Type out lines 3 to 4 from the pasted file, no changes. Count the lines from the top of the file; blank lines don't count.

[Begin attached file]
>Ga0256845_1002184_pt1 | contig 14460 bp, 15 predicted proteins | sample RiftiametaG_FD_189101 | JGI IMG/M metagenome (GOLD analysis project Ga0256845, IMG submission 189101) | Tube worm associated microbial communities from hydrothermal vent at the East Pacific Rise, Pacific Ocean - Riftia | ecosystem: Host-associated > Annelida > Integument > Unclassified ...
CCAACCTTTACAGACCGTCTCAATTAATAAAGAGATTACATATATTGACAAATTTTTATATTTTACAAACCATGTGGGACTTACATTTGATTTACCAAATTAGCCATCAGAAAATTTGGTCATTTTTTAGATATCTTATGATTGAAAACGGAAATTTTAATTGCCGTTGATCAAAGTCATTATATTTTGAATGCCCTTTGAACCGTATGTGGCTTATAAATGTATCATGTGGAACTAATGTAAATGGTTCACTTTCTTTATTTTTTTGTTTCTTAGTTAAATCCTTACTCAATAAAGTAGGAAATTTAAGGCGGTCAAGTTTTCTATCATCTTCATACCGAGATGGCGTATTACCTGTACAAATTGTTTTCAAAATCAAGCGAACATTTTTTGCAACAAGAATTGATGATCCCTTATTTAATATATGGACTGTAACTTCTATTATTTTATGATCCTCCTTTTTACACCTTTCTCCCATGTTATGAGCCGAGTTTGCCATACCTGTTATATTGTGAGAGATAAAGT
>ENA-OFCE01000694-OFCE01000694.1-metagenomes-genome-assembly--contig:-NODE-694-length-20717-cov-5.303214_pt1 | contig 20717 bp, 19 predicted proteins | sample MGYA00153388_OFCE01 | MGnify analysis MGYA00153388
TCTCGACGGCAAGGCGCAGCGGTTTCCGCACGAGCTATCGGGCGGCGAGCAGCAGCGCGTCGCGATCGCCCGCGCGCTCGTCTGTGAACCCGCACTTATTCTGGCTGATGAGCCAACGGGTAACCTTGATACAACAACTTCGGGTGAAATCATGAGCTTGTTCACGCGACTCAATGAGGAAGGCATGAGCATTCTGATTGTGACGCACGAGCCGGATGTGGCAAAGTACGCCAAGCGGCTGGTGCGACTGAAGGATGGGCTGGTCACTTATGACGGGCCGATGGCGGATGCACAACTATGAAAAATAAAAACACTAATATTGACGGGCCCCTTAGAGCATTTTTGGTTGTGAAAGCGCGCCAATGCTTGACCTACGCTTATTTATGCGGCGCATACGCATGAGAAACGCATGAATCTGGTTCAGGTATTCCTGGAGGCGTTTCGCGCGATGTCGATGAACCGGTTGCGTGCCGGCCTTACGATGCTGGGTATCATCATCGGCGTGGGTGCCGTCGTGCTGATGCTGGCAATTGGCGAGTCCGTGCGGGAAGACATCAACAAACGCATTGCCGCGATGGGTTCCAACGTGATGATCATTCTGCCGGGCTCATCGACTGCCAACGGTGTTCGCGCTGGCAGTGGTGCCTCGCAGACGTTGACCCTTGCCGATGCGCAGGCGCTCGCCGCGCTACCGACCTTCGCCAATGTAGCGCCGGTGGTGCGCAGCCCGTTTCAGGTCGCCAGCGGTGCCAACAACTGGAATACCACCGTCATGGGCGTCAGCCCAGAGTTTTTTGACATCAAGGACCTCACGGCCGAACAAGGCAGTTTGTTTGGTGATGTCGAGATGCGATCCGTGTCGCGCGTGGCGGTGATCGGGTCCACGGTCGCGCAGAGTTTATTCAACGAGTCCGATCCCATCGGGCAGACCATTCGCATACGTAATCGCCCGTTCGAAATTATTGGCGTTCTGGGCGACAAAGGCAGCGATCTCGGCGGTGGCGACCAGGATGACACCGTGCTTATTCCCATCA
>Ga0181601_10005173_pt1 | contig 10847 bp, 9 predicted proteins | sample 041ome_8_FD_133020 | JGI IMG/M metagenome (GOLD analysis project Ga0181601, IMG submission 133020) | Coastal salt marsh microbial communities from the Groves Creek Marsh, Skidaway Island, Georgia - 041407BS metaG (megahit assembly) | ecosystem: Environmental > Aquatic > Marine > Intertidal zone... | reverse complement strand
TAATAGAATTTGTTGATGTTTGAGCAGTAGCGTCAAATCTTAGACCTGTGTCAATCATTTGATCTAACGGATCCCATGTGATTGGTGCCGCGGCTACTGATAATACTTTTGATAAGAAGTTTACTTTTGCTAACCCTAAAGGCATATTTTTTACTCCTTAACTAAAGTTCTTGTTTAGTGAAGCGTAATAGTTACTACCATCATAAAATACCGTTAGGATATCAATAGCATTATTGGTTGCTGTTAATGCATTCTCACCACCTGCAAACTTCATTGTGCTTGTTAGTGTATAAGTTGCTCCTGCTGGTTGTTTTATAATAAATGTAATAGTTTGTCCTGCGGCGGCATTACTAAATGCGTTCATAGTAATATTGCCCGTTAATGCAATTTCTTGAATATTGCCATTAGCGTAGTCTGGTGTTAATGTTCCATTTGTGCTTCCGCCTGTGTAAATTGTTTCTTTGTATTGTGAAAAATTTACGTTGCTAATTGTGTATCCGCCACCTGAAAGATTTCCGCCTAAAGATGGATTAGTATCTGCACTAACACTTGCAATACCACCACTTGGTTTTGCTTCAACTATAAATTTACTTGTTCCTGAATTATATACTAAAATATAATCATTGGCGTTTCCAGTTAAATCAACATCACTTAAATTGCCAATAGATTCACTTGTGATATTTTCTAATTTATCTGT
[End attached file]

>ENA-OFCE01000694-OFCE01000694.1-metagenomes-genome-assembly--contig:-NODE-694-length-20717-cov-5.303214_pt1 | contig 20717 bp, 19 predicted proteins | sample MGYA00153388_OFCE01 | MGnify analysis MGYA00153388
TCTCGACGGCAAGGCGCAGCGGTTTCCGCACGAGCTATCGGGCGGCGAGCAGCAGCGCGTCGCGATCGCCCGCGCGCTCGTCTGTGAACCCGCACTTATTCTGGCTGATGAGCCAACGGGTAACCTTGATACAACAACTTCGGGTGAAATCATGAGCTTGTTCACGCGACTCAATGAGGAAGGCATGAGCATTCTGATTGTGACGCACGAGCCGGATGTGGCAAAGTACGCCAAGCGGCTGGTGCGACTGAAGGATGGGCTGGTCACTTATGACGGGCCGATGGCGGATGCACAACTATGAAAAATAAAAACACTAATATTGACGGGCCCCTTAGAGCATTTTTGGTTGTGAAAGCGCGCCAATGCTTGACCTACGCTTATTTATGCGGCGCATACGCATGAGAAACGCATGAATCTGGTTCAGGTATTCCTGGAGGCGTTTCGCGCGATGTCGATGAACCGGTTGCGTGCCGGCCTTACGATGCTGGGTATCATCATCGGCGTGGGTGCCGTCGTGCTGATGCTGGCAATTGGCGAGTCCGTGCGGGAAGACATCAACAAACGCATTGCCGCGATGGGTTCCAACGTGATGATCATTCTGCCGGGCTCATCGACTGCCAACGGTGTTCGCGCTGGCAGTGGTGCCTCGCAGACGTTGACCCTTGCCGATGCGCAGGCGCTCGCCGCGCTACCGACCTTCGCCAATGTAGCGCCGGTGGTGCGCAGCCCGTTTCAGGTCGCCAGCGGTGCCAACAACTGGAATACCACCGTCATGGGCGTCAGCCCAGAGTTTTTTGACATCAAGGACCTCACGGCCGAACAAGGCAGTTTGTTTGGTGATGTCGAGATGCGATCCGTGTCGCGCGTGGCGGTGATCGGGTCCACGGTCGCGCAGAGTTTATTCAACGAGTCCGATCCCATCGGGCAGACCATTCGCATACGTAATCGCCCGTTCGAAATTATTGGCGTTCTGGGCGACAAAGGCAGCGATCTCGGCGGTGGCGACCAGGATGACACCGTGCTTATTCCCATCA